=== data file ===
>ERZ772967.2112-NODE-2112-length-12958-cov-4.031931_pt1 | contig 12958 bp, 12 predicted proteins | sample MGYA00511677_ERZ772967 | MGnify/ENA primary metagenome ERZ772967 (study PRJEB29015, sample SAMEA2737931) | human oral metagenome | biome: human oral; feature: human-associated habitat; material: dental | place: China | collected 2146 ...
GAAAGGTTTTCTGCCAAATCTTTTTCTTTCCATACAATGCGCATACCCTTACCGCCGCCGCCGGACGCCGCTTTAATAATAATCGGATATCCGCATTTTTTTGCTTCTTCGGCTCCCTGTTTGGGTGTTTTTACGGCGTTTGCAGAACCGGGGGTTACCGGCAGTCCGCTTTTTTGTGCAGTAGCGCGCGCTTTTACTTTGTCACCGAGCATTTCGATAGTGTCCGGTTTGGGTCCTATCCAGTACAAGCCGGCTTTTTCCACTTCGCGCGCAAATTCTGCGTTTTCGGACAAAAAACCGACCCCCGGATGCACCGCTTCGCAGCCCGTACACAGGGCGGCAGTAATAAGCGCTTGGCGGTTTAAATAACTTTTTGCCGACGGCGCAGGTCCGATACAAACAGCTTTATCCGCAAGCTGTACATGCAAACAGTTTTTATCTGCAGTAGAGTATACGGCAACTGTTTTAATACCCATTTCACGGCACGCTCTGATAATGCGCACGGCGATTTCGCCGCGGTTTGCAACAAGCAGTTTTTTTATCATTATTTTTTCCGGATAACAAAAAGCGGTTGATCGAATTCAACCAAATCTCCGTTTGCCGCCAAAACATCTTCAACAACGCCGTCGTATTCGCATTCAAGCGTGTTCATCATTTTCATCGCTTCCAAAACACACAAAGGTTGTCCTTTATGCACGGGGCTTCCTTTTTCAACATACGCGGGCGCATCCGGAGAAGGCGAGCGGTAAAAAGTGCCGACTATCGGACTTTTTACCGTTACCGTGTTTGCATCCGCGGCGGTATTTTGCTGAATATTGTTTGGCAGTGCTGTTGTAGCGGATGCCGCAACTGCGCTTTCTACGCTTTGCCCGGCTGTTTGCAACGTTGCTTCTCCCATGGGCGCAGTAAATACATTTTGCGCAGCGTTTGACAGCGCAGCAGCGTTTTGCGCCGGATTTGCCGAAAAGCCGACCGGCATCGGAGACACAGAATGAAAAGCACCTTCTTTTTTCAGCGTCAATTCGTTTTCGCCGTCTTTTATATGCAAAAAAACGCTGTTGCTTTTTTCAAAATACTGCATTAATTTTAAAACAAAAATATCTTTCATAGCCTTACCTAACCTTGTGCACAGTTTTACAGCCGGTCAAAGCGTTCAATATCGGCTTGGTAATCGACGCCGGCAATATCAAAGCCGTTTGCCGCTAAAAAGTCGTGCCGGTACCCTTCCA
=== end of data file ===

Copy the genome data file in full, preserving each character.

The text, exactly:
>ERZ772967.2112-NODE-2112-length-12958-cov-4.031931_pt1 | contig 12958 bp, 12 predicted proteins | sample MGYA00511677_ERZ772967 | MGnify/ENA primary metagenome ERZ772967 (study PRJEB29015, sample SAMEA2737931) | human oral metagenome | biome: human oral; feature: human-associated habitat; material: dental | place: China | collected 2146 ...
GAAAGGTTTTCTGCCAAATCTTTTTCTTTCCATACAATGCGCATACCCTTACCGCCGCCGCCGGACGCCGCTTTAATAATAATCGGATATCCGCATTTTTTTGCTTCTTCGGCTCCCTGTTTGGGTGTTTTTACGGCGTTTGCAGAACCGGGGGTTACCGGCAGTCCGCTTTTTTGTGCAGTAGCGCGCGCTTTTACTTTGTCACCGAGCATTTCGATAGTGTCCGGTTTGGGTCCTATCCAGTACAAGCCGGCTTTTTCCACTTCGCGCGCAAATTCTGCGTTTTCGGACAAAAAACCGACCCCCGGATGCACCGCTTCGCAGCCCGTACACAGGGCGGCAGTAATAAGCGCTTGGCGGTTTAAATAACTTTTTGCCGACGGCGCAGGTCCGATACAAACAGCTTTATCCGCAAGCTGTACATGCAAACAGTTTTTATCTGCAGTAGAGTATACGGCAACTGTTTTAATACCCATTTCACGGCACGCTCTGATAATGCGCACGGCGATTTCGCCGCGGTTTGCAACAAGCAGTTTTTTTATCATTATTTTTTCCGGATAACAAAAAGCGGTTGATCGAATTCAACCAAATCTCCGTTTGCCGCCAAAACATCTTCAACAACGCCGTCGTATTCGCATTCAAGCGTGTTCATCATTTTCATCGCTTCCAAAACACACAAAGGTTGTCCTTTATGCACGGGGCTTCCTTTTTCAACATACGCGGGCGCATCCGGAGAAGGCGAGCGGTAAAAAGTGCCGACTATCGGACTTTTTACCGTTACCGTGTTTGCATCCGCGGCGGTATTTTGCTGAATATTGTTTGGCAGTGCTGTTGTAGCGGATGCCGCAACTGCGCTTTCTACGCTTTGCCCGGCTGTTTGCAACGTTGCTTCTCCCATGGGCGCAGTAAATACATTTTGCGCAGCGTTTGACAGCGCAGCAGCGTTTTGCGCCGGATTTGCCGAAAAGCCGACCGGCATCGGAGACACAGAATGAAAAGCACCTTCTTTTTTCAGCGTCAATTCGTTTTCGCCGTCTTTTATATGCAAAAAAACGCTGTTGCTTTTTTCAAAATACTGCATTAATTTTAAAACAAAAATATCTTTCATAGCCTTACCTAACCTTGTGCACAGTTTTACAGCCGGTCAAAGCGTTCAATATCGGCTTGGTAATCGACGCCGGCAATATCAAAGCCGTTTGCCGCTAAAAAGTCGTGCCGGTACCCTTCCA